My character needs to go see a psychiatrist, and as I am someone who is not that knowledgeable about the way psychiatrists talk to their patients, or manipulate them to get answers, or advice them, I don't believe I can write a good conversation between the two of them or at least a realistic one, but I also believe that it is a necessary scene for the plot. How can I peacefully skip this scene without making the story imbalanced and without making my readers feel that I deliberately skipped it because of my somehow poor writing skills?
If a scene is necessary (which is the word you used), then no, you can't skip it.
Or at a minimum, if you did skip it, you would need to summarize for the reader what happened in that scene (which is basically still not skipping it). And to summarize it you need to know what actually happens in that scene.
So either way, you need to do the research necessary to figure out how that scene plays out.
Bottom line: if a scene is integral to your plot, you need to know what happens in it. Otherwise how would you know what the ripple effects from that scene should be?
Don't worry about getting it perfectly right the first time; do a little research, try it out, then give it to beta readers to get feedback, and if it needs work just iterate on it. You'll get to something realistic eventually. You got this.
If there is a problem in the story, the problem is earlier in the story.
In your case, you are asking if not writing the psychiatrist scene will make it look like you avoided writing the psychiatrist scene. It might look that way if the story promises (earlier) that the psychiatrist scene is an important plot point.
So, give the reader something to scratch that itch, before the meeting with the psychiatrist. (Alternatively, signal that the meeting is not important, earlier.)
Obviously we don't know the details of your story, but imagine that the hero of the story needs to see the psychiatrist because she thinks this woman is having an affair with her husband, and she wants to confront her and ask her a few questions. In that case, the reader very much wants to be in the room for the conversation. So the author, if they are unwilling to provide that scene, will need to satisfy the promised reveal in some other way. Example: The hero of the story might imagine all the ways the interaction could go, for example. Since our hero is not a psychiatrist, their imagination will not have psychiatric expertise. I could imagine this approach working, although it feels tortured. Then skip the scene with something like: "After the session, (I wanted to kill him)/(I was so relieved)."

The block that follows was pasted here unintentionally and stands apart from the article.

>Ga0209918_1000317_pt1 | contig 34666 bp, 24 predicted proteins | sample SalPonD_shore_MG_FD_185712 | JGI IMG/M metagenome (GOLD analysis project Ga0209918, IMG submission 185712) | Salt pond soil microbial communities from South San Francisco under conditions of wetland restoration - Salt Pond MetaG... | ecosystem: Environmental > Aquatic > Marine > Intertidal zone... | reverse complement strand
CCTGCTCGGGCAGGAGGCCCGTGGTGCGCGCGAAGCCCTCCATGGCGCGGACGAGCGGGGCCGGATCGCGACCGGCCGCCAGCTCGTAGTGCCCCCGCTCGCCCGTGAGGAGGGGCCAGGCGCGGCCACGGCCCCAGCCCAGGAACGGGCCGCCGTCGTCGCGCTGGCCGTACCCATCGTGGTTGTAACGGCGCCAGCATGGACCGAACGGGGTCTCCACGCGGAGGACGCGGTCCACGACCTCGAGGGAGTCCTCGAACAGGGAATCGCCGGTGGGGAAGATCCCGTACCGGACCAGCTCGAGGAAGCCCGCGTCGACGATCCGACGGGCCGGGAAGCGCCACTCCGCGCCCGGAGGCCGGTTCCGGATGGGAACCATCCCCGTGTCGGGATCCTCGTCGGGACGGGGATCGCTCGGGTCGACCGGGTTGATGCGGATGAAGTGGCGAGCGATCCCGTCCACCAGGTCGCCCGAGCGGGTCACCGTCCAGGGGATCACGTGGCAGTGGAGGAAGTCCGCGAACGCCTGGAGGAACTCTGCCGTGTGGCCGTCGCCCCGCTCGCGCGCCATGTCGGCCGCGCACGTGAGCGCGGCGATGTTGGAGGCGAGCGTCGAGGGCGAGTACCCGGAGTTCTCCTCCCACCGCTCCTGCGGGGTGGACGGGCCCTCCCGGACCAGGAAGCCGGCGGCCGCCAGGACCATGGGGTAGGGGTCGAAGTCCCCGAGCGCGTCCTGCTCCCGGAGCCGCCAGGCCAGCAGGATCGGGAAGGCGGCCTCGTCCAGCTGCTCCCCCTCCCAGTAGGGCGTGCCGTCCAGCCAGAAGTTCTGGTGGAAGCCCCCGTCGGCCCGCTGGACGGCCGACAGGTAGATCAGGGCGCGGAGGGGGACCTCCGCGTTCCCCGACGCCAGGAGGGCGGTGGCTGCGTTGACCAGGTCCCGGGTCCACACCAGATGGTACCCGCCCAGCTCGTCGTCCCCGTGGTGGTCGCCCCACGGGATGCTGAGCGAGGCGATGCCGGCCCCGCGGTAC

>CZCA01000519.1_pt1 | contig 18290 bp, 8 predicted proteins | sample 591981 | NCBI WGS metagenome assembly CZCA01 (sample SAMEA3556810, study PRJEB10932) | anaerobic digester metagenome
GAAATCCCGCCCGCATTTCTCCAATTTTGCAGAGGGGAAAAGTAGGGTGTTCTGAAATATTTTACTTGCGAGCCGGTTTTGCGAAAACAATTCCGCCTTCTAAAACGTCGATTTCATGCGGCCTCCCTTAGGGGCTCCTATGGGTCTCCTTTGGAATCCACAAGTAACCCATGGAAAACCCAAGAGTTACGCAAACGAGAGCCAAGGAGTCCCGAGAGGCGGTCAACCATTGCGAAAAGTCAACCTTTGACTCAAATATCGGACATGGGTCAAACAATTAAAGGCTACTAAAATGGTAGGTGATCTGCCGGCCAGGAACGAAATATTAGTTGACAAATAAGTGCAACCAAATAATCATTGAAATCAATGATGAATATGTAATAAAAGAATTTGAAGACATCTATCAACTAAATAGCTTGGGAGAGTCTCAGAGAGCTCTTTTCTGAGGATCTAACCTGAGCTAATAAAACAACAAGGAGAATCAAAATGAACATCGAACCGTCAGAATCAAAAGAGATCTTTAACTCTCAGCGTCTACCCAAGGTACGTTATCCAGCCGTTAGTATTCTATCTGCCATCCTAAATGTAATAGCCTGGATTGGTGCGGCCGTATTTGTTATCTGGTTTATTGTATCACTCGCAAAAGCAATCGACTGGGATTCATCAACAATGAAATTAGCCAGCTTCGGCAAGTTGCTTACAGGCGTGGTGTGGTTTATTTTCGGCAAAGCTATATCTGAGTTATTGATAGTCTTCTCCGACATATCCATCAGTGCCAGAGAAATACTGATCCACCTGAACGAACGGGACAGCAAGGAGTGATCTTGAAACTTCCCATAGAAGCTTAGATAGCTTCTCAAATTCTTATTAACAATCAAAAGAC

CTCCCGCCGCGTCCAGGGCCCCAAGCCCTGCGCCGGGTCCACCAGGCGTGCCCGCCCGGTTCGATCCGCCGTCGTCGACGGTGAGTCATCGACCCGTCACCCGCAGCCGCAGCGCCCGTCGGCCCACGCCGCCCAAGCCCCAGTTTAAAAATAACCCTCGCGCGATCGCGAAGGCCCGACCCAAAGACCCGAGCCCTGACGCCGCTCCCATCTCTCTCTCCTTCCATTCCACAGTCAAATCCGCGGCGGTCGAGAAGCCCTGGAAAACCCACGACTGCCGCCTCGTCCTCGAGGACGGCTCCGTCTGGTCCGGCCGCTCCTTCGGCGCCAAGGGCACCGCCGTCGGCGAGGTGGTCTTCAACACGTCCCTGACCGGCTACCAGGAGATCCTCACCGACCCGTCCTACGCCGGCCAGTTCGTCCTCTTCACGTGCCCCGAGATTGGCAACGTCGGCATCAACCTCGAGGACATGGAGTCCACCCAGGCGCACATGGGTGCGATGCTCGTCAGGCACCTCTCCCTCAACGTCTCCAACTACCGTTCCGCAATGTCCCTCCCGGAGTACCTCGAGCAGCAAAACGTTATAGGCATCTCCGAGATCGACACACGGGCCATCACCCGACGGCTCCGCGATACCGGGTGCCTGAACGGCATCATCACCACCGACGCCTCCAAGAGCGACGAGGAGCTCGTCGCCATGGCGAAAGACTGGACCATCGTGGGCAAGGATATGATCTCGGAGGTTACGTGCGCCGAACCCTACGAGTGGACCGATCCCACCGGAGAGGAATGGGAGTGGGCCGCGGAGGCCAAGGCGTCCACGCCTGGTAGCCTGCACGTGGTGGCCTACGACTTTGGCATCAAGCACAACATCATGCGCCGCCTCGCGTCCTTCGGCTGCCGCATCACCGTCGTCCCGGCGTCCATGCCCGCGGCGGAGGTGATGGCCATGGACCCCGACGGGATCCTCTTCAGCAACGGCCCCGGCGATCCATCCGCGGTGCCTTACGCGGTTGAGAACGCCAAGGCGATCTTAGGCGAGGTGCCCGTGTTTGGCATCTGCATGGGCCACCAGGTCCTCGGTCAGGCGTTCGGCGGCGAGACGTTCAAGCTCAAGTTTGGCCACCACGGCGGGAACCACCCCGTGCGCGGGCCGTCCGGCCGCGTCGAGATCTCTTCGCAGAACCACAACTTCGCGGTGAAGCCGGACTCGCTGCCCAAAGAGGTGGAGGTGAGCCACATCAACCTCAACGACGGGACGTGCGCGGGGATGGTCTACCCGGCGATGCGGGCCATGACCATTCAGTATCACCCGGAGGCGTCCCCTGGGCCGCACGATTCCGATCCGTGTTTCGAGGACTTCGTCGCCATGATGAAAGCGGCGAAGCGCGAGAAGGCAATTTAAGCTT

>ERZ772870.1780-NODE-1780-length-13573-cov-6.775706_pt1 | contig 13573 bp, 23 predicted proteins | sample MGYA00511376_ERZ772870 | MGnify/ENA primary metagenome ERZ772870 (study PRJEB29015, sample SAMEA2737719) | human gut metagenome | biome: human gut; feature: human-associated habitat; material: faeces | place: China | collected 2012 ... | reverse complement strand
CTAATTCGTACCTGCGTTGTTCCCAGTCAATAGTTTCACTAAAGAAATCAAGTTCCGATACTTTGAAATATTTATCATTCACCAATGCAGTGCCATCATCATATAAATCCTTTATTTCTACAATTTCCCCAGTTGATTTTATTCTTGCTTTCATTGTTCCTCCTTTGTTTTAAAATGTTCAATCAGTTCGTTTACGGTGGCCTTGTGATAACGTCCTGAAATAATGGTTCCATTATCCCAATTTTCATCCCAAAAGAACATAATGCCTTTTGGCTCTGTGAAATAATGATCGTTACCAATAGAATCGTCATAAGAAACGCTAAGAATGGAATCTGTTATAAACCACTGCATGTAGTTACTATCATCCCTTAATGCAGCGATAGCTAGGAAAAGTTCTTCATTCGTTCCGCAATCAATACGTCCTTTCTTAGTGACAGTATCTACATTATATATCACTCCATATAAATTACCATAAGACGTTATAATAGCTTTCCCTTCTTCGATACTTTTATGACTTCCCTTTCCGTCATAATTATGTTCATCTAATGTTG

Alternatively, imagine the hero is being forced to see a psychiatrist, and is terrified of what he will be asked. In that case, again, the reader expects something--but you could write the anticipation of how bad it might be, prior to the meeting. Maybe the hero starts to imagine chains, and a dungeon, or something hyperbolic like this, in the doctor's office. Perhaps the hero resolves--again, beforehand--to not say a single damned word. Have him build it up in his mind, make it as extravagant as you like, to satisfy the reader, and then jump (skip) to: "It turned out, the shrink just wanted my dad's insurance information."
If the meeting is signaled (earlier) as important to the plot, which I think we're all assuming here, then you need to satisfy your reader. That's the basic principle to follow, and if you sense that something isn't working, look earlier in your story to play with how you had set it all up to reach that point. The more you write, the more you will see ways to change storylines. There's too little information in your question to give a more solid answer than that.
TL;DR: Yet another example of how "Write what you know" is the worst advice you can give a new writer.
To quote a beloved character from the 90s-2000s era cartoon, "YOU MUST DO REEEESERCH!"
That is the best advice to skipping a critical scene where your character is talking to a psychiatrist because you have no clue how psychiatrists talk to people is to... talk to a psychiatrist about how they do their job. Present the scenario to them. Hell, ask the shrink if you can role play out the scene... you be your character and interact with the psychiatrist... and then write that scene in your book.
You'd be surprised what accesses you can get if you tell people "it's for a book!" after you ask them your questions. Do not let a lack of experience stop you from writing important scenes.